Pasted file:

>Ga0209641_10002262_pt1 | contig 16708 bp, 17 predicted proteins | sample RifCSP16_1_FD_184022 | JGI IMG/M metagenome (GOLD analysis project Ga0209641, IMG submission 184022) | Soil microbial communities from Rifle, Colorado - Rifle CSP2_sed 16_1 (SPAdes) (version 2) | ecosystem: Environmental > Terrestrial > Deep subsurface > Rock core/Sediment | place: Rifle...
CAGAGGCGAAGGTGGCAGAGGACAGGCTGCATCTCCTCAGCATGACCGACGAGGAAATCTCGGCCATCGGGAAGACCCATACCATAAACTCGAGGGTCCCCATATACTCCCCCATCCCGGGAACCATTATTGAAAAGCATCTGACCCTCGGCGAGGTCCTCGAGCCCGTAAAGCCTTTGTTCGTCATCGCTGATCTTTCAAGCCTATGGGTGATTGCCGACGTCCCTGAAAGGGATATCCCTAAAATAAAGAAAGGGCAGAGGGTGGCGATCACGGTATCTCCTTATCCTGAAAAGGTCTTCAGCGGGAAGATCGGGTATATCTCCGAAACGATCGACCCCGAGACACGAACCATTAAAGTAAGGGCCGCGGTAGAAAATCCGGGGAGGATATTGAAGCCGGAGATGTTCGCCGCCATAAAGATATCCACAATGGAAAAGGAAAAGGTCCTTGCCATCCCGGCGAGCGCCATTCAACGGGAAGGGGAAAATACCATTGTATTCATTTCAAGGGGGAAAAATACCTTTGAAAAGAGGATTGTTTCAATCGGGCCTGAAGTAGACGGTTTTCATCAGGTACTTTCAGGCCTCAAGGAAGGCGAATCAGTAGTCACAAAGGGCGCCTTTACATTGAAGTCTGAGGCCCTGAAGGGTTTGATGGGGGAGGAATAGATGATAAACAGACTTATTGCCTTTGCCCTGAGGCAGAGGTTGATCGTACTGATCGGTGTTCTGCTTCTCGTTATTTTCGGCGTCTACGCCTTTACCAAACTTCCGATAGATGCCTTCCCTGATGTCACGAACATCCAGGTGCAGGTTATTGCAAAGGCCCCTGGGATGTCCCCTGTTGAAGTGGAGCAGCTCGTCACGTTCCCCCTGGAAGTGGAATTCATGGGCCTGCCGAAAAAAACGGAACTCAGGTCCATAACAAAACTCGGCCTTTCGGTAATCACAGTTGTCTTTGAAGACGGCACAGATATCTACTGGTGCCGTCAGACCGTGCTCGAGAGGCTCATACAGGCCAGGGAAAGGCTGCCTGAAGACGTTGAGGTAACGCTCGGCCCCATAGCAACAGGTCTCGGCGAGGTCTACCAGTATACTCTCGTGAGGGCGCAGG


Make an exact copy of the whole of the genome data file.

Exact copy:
>Ga0209641_10002262_pt1 | contig 16708 bp, 17 predicted proteins | sample RifCSP16_1_FD_184022 | JGI IMG/M metagenome (GOLD analysis project Ga0209641, IMG submission 184022) | Soil microbial communities from Rifle, Colorado - Rifle CSP2_sed 16_1 (SPAdes) (version 2) | ecosystem: Environmental > Terrestrial > Deep subsurface > Rock core/Sediment | place: Rifle...
CAGAGGCGAAGGTGGCAGAGGACAGGCTGCATCTCCTCAGCATGACCGACGAGGAAATCTCGGCCATCGGGAAGACCCATACCATAAACTCGAGGGTCCCCATATACTCCCCCATCCCGGGAACCATTATTGAAAAGCATCTGACCCTCGGCGAGGTCCTCGAGCCCGTAAAGCCTTTGTTCGTCATCGCTGATCTTTCAAGCCTATGGGTGATTGCCGACGTCCCTGAAAGGGATATCCCTAAAATAAAGAAAGGGCAGAGGGTGGCGATCACGGTATCTCCTTATCCTGAAAAGGTCTTCAGCGGGAAGATCGGGTATATCTCCGAAACGATCGACCCCGAGACACGAACCATTAAAGTAAGGGCCGCGGTAGAAAATCCGGGGAGGATATTGAAGCCGGAGATGTTCGCCGCCATAAAGATATCCACAATGGAAAAGGAAAAGGTCCTTGCCATCCCGGCGAGCGCCATTCAACGGGAAGGGGAAAATACCATTGTATTCATTTCAAGGGGGAAAAATACCTTTGAAAAGAGGATTGTTTCAATCGGGCCTGAAGTAGACGGTTTTCATCAGGTACTTTCAGGCCTCAAGGAAGGCGAATCAGTAGTCACAAAGGGCGCCTTTACATTGAAGTCTGAGGCCCTGAAGGGTTTGATGGGGGAGGAATAGATGATAAACAGACTTATTGCCTTTGCCCTGAGGCAGAGGTTGATCGTACTGATCGGTGTTCTGCTTCTCGTTATTTTCGGCGTCTACGCCTTTACCAAACTTCCGATAGATGCCTTCCCTGATGTCACGAACATCCAGGTGCAGGTTATTGCAAAGGCCCCTGGGATGTCCCCTGTTGAAGTGGAGCAGCTCGTCACGTTCCCCCTGGAAGTGGAATTCATGGGCCTGCCGAAAAAAACGGAACTCAGGTCCATAACAAAACTCGGCCTTTCGGTAATCACAGTTGTCTTTGAAGACGGCACAGATATCTACTGGTGCCGTCAGACCGTGCTCGAGAGGCTCATACAGGCCAGGGAAAGGCTGCCTGAAGACGTTGAGGTAACGCTCGGCCCCATAGCAACAGGTCTCGGCGAGGTCTACCAGTATACTCTCGTGAGGGCGCAGG